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Michael Ekstrand Receives NSF Early Career Development Award

By: Cienna Madrid   Published 12:53 pm / April 25, 2018

Michael Ekstrand, Computer Science, faculty/staff, studio portrait, Priscilla Grover photoBoise State’s second annual Research Month is April 2018. Research Month celebrates the diverse and fascinating array of research happening each day on campus. Read feature stories on Boise State’s research endeavors, and access a full list of Research Month events, online at: research.boisestate.edu

Michael Ekstrand, an assistant professor in Boise State’s Department of Computer Science, recently was awarded a five-year, $482,000 grant from the National Science Foundation’s (NSF) Faculty Early Career Development (CAREER) Program. The CAREER program administers NSF’s most prestigious award to early-career faculty who have the potential to serve as academic role models in research and education, and to lead advances in the mission of their department or organization.

Ekstrand’s long-term career vision is to make computing technology good for people. His CAREER program proposal investigates the interaction between users and ubiquitous recommender systems – those online systems that suggest items to purchase, articles to read and videos to watch to consumers – to identify the individual and societal impacts of data that is missing or skewed with respect to users’ actual preferences and interests. For instance, potentially discriminatory age, gender or ethnicity biases may affect recommendations, and recommendations themselves may enhance or dissolve overly narrow personalization “filter bubbles.”

“Any time we get a grant, it is a substantial validation of the ideas and methods we put into it,” Ekstrand said. “But this one even more so – it’s a major investment in my whole program of research and education. The funding will support my first Ph.D. student, and enable my research and new educational agenda for the next few years. I have been working to expand my research from understanding how the information systems we build respond to the needs of individual users to studying how they interact with the data provided their users collectively and society at large; I will be pursuing that work in earnest in this project.”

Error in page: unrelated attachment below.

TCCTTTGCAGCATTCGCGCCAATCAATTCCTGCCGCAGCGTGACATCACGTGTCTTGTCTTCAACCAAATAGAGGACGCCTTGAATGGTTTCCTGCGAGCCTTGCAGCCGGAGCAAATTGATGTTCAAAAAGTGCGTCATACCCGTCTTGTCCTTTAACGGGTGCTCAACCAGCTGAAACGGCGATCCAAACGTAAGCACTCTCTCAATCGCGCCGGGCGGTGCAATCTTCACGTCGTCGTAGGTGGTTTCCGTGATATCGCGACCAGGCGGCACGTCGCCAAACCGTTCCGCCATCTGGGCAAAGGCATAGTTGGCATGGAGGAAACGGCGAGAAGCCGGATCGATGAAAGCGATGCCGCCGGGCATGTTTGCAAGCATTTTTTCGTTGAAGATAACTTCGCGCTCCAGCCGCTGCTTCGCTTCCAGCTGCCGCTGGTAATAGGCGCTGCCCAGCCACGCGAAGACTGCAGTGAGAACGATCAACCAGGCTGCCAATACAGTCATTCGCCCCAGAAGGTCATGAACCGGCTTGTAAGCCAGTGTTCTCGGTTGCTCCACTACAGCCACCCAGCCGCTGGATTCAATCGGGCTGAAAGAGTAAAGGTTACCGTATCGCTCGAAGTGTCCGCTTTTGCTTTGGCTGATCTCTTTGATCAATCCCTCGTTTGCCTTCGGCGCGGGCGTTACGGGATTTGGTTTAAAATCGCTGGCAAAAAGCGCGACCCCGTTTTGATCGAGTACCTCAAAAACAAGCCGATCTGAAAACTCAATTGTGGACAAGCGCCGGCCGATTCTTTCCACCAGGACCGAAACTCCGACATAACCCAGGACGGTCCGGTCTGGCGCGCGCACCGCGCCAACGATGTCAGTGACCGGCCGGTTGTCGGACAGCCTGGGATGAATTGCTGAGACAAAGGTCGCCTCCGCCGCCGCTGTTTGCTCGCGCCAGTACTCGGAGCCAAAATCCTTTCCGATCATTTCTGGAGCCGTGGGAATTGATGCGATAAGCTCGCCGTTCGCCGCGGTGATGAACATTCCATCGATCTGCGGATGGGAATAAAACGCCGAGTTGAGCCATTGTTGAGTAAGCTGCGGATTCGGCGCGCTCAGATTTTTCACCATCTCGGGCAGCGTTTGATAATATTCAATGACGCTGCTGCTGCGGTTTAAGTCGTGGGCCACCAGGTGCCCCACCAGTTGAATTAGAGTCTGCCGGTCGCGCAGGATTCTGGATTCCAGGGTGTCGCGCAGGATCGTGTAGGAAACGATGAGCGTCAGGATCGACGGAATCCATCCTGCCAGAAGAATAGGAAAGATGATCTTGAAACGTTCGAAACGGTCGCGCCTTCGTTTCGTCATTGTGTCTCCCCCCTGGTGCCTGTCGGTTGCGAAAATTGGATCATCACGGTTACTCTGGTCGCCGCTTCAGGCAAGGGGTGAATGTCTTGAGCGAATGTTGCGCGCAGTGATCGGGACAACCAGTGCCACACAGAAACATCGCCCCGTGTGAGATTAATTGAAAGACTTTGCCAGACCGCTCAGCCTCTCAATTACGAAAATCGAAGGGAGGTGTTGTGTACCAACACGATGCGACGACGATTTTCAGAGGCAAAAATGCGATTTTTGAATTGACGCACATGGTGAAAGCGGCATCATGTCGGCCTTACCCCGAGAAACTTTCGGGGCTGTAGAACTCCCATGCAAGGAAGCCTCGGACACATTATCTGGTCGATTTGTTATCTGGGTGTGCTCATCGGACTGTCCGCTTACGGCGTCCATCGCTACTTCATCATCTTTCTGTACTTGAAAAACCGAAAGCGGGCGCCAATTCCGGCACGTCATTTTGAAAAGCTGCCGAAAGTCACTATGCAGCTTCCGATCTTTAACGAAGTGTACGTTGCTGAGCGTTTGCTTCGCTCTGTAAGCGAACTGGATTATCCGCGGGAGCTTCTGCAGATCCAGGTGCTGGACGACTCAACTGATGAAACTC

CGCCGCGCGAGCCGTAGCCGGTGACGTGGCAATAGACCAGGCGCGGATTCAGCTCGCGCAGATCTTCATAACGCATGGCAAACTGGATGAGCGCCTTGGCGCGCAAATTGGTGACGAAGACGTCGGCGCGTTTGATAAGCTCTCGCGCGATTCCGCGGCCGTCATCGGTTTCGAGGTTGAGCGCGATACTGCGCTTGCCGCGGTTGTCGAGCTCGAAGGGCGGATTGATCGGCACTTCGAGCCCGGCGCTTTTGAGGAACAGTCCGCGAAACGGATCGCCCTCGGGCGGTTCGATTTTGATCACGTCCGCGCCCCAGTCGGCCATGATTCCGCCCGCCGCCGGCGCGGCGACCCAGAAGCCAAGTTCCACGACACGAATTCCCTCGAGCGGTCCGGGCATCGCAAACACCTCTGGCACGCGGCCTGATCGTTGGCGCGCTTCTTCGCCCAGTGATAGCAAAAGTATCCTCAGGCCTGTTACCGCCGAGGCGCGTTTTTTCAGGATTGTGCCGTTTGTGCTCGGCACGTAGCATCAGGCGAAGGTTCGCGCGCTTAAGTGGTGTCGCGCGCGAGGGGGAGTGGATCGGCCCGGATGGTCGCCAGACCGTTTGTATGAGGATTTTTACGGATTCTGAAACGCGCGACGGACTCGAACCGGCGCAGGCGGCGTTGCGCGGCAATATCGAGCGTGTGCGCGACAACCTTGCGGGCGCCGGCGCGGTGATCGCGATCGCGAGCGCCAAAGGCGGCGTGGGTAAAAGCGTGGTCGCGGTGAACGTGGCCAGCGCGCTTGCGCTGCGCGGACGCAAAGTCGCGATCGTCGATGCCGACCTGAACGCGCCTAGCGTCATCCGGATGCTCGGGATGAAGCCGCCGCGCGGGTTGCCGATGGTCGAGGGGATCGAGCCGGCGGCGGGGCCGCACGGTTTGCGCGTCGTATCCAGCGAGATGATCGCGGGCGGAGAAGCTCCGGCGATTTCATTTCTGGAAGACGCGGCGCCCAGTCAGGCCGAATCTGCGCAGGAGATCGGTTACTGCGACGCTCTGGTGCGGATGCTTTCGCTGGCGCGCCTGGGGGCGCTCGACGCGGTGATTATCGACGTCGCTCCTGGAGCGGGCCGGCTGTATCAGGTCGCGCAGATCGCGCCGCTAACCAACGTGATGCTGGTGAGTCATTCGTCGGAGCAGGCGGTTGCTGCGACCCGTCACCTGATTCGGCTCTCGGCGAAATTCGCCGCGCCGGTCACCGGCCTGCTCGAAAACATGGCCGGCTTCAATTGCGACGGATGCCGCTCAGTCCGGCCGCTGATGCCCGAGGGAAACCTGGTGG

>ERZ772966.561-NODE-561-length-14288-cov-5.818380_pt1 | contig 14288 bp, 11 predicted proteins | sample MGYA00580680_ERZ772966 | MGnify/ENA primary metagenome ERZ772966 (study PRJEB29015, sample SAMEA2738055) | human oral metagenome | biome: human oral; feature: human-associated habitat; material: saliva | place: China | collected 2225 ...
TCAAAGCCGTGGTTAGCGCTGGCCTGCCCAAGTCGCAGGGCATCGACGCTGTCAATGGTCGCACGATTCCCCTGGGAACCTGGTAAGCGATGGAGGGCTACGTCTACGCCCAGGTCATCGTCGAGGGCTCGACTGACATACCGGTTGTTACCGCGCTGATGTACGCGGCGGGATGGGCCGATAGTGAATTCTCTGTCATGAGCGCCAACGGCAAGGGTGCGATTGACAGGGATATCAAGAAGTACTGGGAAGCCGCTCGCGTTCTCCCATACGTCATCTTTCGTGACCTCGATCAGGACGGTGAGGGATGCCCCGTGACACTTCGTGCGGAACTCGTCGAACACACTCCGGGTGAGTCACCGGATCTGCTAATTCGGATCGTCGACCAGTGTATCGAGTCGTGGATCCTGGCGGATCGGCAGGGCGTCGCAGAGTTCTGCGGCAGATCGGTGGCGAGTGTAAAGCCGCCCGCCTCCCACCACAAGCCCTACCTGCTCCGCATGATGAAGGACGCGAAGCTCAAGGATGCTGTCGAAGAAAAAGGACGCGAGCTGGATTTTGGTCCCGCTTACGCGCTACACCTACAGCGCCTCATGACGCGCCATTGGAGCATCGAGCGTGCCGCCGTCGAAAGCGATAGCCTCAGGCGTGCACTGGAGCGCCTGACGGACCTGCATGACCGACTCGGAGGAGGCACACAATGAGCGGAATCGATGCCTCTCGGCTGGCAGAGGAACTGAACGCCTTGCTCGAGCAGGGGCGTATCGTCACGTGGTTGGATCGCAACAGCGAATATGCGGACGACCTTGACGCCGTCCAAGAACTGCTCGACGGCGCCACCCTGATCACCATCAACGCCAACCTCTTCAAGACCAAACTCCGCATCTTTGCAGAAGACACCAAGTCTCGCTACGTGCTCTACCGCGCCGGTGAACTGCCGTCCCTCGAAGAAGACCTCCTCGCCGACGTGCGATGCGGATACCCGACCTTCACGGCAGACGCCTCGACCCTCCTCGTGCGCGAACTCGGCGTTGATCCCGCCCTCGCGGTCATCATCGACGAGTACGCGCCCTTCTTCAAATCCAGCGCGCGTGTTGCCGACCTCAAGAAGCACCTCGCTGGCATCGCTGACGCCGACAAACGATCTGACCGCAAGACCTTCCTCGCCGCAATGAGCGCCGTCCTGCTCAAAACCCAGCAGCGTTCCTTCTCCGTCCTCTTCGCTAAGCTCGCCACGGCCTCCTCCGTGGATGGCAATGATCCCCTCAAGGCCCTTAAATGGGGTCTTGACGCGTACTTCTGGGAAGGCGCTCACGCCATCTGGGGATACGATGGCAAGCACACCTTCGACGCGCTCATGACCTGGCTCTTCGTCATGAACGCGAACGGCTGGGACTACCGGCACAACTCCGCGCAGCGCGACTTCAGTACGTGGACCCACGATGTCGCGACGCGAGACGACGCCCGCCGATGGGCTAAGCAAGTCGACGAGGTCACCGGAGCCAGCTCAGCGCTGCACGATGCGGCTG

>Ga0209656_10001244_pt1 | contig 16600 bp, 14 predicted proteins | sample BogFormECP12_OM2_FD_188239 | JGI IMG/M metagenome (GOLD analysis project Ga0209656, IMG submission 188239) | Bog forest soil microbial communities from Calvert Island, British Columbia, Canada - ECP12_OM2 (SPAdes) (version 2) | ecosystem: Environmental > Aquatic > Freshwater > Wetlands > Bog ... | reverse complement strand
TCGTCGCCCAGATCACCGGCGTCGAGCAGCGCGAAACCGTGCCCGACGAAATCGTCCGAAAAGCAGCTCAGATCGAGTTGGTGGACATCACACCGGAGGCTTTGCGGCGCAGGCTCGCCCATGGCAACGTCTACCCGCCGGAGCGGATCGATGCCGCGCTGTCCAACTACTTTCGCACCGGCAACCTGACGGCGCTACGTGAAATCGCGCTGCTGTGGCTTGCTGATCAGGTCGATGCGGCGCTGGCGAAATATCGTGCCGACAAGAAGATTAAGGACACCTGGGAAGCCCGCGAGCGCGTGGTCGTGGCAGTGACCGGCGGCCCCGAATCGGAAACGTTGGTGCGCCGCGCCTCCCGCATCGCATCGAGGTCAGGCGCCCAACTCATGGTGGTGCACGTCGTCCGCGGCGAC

Recommender systems typically employ information retrieval and machine learning algorithms to retrieve, score and rank consumables based on a particular user’s expected interest, context and/or query. The long-term interaction between a recommender system and its users produces a variety of emergent behaviors, some documented, others hypothesized and in need of further study. Ekstrand’s proposed work fills research and deployment gaps by examining in much more detail the interaction between systems, users and the surrounding socio-technical context under a variety of conditions.

Filling these gaps is vital because recommender systems significantly impact the experiences of their users. These tools shape, for better or worse, the information that their users see. For instance, available public data indicates that recommendations drive 80 percent of viewing activity at Netflix and 35 percent of sales on Amazon.com, and are key components of many other online experiences such as music streaming, news and social media. Given their reach and influence, it is crucial to understand their effects and impact.

Ekstrand’s grant also is a boon for Boise State’s computer science department and the new Ph.D. in Computing program, as his graduate student researcher will receive valuable workforce preparation in Boise State’s People and Information Research Team, and will help to mentor the next generation of students toward the end of their own studies.

Ekstrand is quick to acknowledge the career support and encouragement he’s received from past and present colleagues, advisors and his family.

“I’d particularly like to thank Sole Pera for her feedback through the writing process and ongoing collaboration in the People and Information Research Team; Daniel Kluver from University of Minnesota for collaborating on some of the preliminary results; the Meridian Library District for being a great partner in designing some of the education and outreach components of the project; and the wonderful people that have made the Fairness, Accountability, and Transparency (FAT*) research community such a welcoming and vibrant community in which to carry out this work,” Ekstrand said.

Moving forward, various aspects of Ekstrand’s project will involve collaboration with Don Winiecki, Eric Lindquist, Amy Vecchione, Sole Pera and others at Boise State, as well as Nick Seaver at Tufts University.